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Proposal & Course Outline for a B.A. in Ufology

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posted on Aug, 10 2007 @ 04:46 PM
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The following is a theoretical outline for a comprehensive major in Ufology at the Bachelor’s Degree level. It attempts to cover the field of Ufology in a comprehensive manner, both past and present. All courses are required. In addition, the student must fulfill the distribution requirements of the College of Arts & Sciences. Note that the requirements for the UFO Major are more onerous than most majors and may require additional quarters of study. A student graduating from this course of study can be expected to be knowledgeable about all facets of the field of Ufology. Next step is to prepare detailed course descriptions & reading lists.

Major Courses Requirements: The UFO List

UFO 101 (5) Introduction to Ufology
A worldwide overview of Ufology intended for the non-major. The course covers possible ancient UFOs along with a modern timeline of the major UFO cases.

UFO 201 (5) Historical Ufology to 1946
In-depth study of historical Ufology covering ancient texts that could be interpreted as UFOs, ancient stories, as well as historical interpretations of phenomenon such as fairies that could be interpreted in modern times as alien beings.

UFO 202 (5) Ufology 1941-1973
An overview of Ufology in the nascent years paralleling Richard Dolan’s “UFOs and the national security State,” which covers the government action related to UFOs, a possible cover up and suppression of UFO information.

UFO 203 (5) Ufology 1973-Present
Overview of the major cases in Ufology from 1973 until the present with particular emphasis on governmental involvement.

UFO 220 (5) Roswell
Intensive course on the 1947 Roswell crash which investigates the literature, personalities, witnesses, the MJ-12 documents, and current controversy over the most famous UFO crash of all time.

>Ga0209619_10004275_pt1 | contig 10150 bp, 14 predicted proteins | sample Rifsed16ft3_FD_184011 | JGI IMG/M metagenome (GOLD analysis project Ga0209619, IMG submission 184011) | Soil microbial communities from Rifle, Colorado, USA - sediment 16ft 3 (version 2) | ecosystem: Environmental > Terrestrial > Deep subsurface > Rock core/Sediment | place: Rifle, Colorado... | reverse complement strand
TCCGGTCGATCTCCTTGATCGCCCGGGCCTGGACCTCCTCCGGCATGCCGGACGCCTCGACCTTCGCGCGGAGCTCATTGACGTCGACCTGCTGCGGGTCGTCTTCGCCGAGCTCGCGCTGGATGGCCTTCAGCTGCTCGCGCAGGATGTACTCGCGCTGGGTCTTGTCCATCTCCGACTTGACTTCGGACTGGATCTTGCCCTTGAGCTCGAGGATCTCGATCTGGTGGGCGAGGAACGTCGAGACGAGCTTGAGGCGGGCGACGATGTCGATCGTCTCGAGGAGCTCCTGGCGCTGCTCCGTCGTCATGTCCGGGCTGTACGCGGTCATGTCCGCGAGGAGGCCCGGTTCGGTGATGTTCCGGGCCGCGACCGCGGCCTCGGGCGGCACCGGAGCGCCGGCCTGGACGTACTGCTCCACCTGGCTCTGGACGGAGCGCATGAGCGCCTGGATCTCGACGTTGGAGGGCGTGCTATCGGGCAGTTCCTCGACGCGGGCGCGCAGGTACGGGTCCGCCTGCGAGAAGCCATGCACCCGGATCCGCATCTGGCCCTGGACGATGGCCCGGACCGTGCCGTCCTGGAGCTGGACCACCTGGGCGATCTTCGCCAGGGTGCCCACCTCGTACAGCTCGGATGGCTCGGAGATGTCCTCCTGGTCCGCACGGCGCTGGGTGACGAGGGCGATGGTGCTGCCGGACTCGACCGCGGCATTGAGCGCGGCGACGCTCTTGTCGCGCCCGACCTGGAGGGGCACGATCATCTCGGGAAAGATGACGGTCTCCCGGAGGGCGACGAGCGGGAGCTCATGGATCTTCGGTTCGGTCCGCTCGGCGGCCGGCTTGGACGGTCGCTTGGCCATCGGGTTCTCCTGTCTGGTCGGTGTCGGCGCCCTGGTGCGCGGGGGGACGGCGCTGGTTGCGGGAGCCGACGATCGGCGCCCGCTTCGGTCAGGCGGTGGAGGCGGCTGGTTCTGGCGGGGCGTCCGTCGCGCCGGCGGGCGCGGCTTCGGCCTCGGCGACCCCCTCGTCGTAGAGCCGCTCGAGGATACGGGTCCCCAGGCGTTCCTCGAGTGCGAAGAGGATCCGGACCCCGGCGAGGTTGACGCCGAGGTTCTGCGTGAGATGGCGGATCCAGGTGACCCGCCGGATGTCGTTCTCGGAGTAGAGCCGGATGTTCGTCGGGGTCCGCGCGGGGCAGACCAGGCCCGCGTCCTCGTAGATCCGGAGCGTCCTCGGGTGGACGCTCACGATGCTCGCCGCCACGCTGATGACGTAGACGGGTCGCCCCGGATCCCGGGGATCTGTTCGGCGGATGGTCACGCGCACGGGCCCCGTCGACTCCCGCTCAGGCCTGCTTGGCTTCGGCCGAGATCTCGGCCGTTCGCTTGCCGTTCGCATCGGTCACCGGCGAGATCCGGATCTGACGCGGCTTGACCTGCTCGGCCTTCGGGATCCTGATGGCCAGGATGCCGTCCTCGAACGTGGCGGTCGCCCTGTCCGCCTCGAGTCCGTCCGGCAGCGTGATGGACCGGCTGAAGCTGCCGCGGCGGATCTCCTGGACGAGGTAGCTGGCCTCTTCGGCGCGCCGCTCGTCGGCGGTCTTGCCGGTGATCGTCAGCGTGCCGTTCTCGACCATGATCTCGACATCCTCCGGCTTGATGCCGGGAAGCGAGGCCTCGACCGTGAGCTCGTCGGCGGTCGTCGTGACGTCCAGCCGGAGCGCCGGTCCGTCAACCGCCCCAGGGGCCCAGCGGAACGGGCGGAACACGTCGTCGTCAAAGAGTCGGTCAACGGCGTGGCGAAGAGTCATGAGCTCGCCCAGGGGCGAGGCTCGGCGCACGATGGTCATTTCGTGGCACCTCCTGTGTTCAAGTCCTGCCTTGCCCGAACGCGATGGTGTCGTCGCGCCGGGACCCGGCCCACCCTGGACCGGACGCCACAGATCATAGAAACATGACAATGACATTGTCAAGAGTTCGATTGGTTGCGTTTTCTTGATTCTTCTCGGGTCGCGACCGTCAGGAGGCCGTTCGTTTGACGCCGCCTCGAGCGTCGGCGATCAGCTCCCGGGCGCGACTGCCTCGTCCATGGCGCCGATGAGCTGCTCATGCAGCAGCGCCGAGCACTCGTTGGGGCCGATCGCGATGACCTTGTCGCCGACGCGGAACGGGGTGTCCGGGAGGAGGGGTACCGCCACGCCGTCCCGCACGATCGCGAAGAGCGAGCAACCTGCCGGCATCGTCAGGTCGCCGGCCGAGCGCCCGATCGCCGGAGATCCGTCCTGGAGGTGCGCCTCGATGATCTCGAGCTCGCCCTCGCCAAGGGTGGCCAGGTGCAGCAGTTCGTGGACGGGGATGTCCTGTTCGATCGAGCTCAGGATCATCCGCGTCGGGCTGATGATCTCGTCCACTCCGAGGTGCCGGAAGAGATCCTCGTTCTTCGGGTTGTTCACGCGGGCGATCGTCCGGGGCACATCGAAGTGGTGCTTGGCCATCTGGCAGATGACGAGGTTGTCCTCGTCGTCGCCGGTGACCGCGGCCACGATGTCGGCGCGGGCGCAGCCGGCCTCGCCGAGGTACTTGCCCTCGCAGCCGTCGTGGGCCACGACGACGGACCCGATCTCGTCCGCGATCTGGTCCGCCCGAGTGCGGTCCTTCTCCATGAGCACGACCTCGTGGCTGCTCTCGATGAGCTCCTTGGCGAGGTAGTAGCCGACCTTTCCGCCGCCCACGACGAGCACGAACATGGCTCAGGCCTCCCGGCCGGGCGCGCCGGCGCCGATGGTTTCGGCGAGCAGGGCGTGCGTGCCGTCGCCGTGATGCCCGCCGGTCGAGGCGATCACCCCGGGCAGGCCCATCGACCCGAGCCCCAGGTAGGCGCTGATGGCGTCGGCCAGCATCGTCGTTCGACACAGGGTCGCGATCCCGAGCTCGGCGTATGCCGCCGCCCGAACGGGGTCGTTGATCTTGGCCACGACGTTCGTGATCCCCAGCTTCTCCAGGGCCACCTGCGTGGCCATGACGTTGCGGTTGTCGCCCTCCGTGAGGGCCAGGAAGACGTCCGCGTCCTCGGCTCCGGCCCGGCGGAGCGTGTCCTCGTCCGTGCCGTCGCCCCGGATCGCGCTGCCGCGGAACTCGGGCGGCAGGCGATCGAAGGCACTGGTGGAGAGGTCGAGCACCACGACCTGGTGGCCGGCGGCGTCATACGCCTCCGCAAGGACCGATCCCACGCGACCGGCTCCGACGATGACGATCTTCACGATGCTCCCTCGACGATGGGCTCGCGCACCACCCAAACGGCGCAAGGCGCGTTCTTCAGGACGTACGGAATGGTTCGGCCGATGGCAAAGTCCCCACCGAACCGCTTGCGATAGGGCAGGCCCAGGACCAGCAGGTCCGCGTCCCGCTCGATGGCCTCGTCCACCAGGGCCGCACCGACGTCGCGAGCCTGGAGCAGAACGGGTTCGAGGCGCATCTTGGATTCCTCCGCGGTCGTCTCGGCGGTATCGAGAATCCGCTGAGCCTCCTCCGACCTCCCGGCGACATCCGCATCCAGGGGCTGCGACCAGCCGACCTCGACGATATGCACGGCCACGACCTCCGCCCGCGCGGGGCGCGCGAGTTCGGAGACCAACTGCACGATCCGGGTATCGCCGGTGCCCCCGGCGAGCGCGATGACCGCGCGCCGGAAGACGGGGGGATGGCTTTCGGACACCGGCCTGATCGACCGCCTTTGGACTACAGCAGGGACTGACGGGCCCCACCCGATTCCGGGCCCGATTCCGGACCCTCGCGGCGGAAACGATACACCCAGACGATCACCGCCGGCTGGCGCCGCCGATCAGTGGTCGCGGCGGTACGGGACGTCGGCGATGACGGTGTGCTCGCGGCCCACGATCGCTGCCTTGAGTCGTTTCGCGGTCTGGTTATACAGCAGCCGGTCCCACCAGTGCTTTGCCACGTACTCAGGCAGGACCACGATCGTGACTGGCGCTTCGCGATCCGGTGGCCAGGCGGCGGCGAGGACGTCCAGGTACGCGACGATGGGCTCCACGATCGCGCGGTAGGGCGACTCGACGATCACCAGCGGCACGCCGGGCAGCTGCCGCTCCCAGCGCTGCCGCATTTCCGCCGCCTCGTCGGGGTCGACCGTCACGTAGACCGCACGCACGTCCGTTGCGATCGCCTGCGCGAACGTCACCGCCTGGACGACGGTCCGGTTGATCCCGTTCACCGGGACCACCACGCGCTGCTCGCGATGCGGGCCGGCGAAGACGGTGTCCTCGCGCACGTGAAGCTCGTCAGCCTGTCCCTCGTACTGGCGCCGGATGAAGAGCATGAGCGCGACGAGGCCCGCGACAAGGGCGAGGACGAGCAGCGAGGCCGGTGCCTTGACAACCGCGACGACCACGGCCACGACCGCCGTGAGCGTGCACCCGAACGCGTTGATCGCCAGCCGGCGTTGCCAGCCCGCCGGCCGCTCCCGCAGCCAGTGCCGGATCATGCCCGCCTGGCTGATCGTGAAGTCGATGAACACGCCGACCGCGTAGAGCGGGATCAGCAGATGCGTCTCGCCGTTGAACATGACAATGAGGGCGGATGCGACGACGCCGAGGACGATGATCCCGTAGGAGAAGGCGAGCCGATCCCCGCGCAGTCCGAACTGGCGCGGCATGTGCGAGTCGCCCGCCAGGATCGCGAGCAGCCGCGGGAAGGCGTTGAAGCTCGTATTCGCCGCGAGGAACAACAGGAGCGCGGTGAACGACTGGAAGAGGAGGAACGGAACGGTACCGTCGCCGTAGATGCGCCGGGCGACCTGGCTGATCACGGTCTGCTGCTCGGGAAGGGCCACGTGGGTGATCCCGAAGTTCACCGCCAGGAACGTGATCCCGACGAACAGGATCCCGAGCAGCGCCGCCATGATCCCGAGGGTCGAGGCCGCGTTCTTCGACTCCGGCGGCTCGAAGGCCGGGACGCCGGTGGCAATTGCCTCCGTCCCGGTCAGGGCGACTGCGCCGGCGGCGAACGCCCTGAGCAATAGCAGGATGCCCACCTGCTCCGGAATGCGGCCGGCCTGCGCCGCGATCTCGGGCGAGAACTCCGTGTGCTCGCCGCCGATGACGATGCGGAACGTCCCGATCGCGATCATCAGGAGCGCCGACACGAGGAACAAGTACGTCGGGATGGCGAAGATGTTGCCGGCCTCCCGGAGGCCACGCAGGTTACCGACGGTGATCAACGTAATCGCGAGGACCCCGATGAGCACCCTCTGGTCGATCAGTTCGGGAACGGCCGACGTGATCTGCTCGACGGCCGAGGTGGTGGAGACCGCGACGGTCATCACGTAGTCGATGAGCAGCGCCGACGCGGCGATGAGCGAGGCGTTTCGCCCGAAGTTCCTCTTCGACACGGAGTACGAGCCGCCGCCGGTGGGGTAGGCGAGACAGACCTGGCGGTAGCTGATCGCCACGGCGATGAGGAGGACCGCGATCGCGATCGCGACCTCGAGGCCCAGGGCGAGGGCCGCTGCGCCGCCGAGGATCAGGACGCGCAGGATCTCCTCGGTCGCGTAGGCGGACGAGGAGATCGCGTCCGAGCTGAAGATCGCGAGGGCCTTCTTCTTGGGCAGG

UFO 340 (5) The Contactee Movement
Exploration of the Contactee movement beginning with George Adamski in the 50’s up until the present time.

UFO 346 (5) The Abductees
Overview of the UFO abductee issue including both academic and popular treatments. Mack, Jacobs, Hopkins, and Strieber will be featured as well as more skeptical authors.

UFO 350 (5) Cover-up and Disclosure
The “Disclosure” movement will be analyzed in detail including the major players and their activities. Students will have a full understanding of Disclosure at the end of this course.

UFO 355 (5) The Debunkers
The Ufological world is a contentious one. The major debunkers such as Klass, Menzel, the United States Air Force, and other major players will be studied. Students will be aware of all major debunkers and their stance by the end of this course.

UFO 401 (3) UFO Hoaxes
There are many acknowledged hoaxes that have been perpetrated on the UFO field, beginning in the fifties and on to the present day. Major acknowledged hoaxes such as Serpo will be studied along with an analysis of the usual hoaxing patterns.

UFO 410 (3) The Inter-dimensional and other hypotheses
The ‘Nuts & Bolts” hypothesis is the most prevalent theory about UFOs, but there are others exploring the possibility of an inter-dimensional component. Proponents of this alternative viewpoint, including authors such as Jacques Vallee, will be studied.